• during the course of an investigation or the processing of a matter, or during a proceeding within the purview of the immigration and nationality laws, to elicit information required by DHS to carry out its functions and statutory mandates
    • "in response to its request, in connection with the hiring or retention by such an agency of an employee, the issuance of a security clearance, the reporting of an investigation of such an employee, the letting a contract, or the issuance of a license, grant, loan, or other benefit by the requesting agency, to the extent that the information is relevant and necessary to the requesting agency’s decision in the matter."
    • "to assist such agencies in collecting the repayment or recovery of loans, benefits, grants, fines, bonds, civil penalties, judgments or other debts owed to them or to the United States Government, and/or to obtain information that may assist DHS in collecting debts owed to the United States government."

    amongst many other recipients.2

The U.S. Government has already made Visa information available to law enforcement officials across the country, including photographs of 20 million visa applicants. This 'sensitive' information will be shared with 100,000 investigators across the country who will have access to seven terabytes of data on foreigners.3 Access to this data is not merely intended to combat terrorism, but as stated above, to ensure that foreigners are in the U.S. legally. This process can be likened to a mass deployment of checkpoints across the country.

The integrity of these checks is questionable. The watchlists are numerous, and plagued with errors. Soldiers, ministers, and members of Congress (and anyone else with the name "T Kennedy") have been found to be on these lists, sometimes resulting in invasive searches and often resulting in deplaning or a refusal to permit boarding. The media stories and court cases to date have mostly focussed on U.S. citizens who have access to U.S. courts and who have standing in law; this is not the case for someone flying in to the U.S. who is sent back home after being wrongly identified. There are unclear procedures for placing someone's name on these lists, and even less clear procedures for removing names from these lists. Could we even imagine a process of oversight over these numerous lists?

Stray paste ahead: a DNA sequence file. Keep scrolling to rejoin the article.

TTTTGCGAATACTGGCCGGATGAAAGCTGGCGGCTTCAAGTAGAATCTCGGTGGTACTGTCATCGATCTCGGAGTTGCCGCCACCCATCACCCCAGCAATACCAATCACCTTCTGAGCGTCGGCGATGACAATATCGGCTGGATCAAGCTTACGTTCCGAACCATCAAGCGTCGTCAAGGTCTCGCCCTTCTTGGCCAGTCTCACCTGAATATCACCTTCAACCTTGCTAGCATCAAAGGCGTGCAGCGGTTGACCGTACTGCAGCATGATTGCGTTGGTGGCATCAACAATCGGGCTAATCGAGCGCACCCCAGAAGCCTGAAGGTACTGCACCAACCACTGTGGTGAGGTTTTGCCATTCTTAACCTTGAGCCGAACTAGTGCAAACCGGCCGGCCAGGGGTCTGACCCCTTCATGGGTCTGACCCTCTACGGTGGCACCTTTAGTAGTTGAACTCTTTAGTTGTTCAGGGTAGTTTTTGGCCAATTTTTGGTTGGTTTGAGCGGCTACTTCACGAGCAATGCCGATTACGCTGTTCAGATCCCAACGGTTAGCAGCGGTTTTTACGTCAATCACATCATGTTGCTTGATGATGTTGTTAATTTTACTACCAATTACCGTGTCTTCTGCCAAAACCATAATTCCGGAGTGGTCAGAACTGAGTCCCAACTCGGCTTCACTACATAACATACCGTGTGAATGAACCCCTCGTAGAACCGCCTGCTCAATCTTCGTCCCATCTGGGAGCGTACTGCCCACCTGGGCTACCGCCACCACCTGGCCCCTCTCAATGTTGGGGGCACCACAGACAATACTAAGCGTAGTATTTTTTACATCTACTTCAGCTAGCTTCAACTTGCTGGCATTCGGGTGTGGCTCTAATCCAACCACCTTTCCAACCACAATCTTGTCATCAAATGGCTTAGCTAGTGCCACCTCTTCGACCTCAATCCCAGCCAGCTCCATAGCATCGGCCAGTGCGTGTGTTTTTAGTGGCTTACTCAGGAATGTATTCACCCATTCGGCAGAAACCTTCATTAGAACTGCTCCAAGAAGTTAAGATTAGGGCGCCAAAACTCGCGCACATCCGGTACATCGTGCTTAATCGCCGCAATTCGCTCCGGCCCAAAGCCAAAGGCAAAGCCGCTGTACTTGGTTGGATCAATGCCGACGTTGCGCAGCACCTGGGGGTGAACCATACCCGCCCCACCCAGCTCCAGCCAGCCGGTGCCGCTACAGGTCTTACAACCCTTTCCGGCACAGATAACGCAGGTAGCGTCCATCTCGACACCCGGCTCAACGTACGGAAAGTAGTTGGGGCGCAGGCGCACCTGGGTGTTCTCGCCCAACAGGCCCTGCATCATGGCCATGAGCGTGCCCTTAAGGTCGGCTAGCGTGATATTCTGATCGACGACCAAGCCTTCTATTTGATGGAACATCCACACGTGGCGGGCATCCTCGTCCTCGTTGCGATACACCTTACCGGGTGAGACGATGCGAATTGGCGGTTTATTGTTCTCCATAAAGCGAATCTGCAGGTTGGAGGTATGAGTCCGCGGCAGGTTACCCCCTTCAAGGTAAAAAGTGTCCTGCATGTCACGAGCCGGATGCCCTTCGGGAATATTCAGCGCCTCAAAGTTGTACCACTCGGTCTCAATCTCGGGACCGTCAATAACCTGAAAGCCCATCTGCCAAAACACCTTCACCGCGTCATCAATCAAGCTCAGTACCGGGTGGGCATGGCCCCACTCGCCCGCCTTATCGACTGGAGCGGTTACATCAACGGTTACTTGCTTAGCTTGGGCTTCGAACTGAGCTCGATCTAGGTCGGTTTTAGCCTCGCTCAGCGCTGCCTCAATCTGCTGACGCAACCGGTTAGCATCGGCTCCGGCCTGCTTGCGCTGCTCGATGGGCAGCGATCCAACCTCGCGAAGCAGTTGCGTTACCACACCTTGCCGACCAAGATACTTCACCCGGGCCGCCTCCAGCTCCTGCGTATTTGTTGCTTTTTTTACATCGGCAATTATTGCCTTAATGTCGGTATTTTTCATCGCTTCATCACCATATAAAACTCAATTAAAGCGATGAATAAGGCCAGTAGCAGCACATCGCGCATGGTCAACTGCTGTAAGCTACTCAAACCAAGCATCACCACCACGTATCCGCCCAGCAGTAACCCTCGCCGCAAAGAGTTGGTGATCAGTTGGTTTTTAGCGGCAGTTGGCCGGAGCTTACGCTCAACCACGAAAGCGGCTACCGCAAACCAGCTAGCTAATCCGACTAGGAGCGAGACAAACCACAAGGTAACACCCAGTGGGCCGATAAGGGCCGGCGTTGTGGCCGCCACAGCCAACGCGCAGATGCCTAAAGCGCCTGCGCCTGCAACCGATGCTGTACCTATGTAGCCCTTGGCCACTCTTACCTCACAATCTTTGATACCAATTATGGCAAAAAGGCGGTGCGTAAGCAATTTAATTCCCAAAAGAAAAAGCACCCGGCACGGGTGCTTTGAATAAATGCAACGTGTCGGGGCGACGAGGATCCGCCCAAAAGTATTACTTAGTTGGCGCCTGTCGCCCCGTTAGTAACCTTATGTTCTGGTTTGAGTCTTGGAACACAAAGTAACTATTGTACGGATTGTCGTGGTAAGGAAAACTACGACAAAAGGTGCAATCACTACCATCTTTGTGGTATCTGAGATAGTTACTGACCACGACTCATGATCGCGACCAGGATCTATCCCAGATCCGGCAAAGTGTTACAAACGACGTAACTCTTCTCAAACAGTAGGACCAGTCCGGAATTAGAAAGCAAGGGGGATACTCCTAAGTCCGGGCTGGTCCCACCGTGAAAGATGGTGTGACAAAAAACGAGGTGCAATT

With extensive profiling and data-mining the problem only gets worse. Consider the Multi- state Anti-TeRrorism Information eXchange (MATRIX) programme. This system combines information from government databases and private-sector data companies about individuals, and makes that data available for search by government officials. Officials can then comb through billions of files in a search for "anomalies" that may be indicative of terrorist or other criminal activity.4 The quality of the various information sources is demonstrably unsafe; but this information is combined nonetheless, including data from the FBI, and DHS, names and address record, driver license photos, links to associates, and even ethnicity. It was used in the months after September 11 to identify suspected terrorists residing in the U.S. Using a 'terrorist quotient' it identified 120,000 individuals who fit the 'characteristics' of a terrorist. Because of subsequent privacy concerns, two thirds of U.S. states that were originally part of the MATRIX programme have pulled out. Now US-VISIT, amongst other data mining programmes, threatens to supersede the discredited system.

None of these programmes are limited to combating terrorism, nor were many of them created with terrorism in mind. They are intended to increase surveillance for all purposes and reasons, while reducing oversight and accountability.

Footnotes

  • 1. GAO. 2004. Data Mining: Federal Efforts Cover a Wide Range of uses, GAO-04-548, May.
  • 2. Federal Register. 2003. DEPARTMENT OF HOMELAND SECURITY[DHS/ICE–CBP–CIS–001] Privacy
    Act of 1974; System of Records, Federal Register, Volume 68 Number 239. December 12.
  • 3. Lee, Jennifer 8. 2003. State Department Link Will Open Visa Database to Police Officers. The New York
    Times, January 31.
  • 4. Steinhardt, Barry. 2004. Privacy and The Matrix. Washington Post, May 27.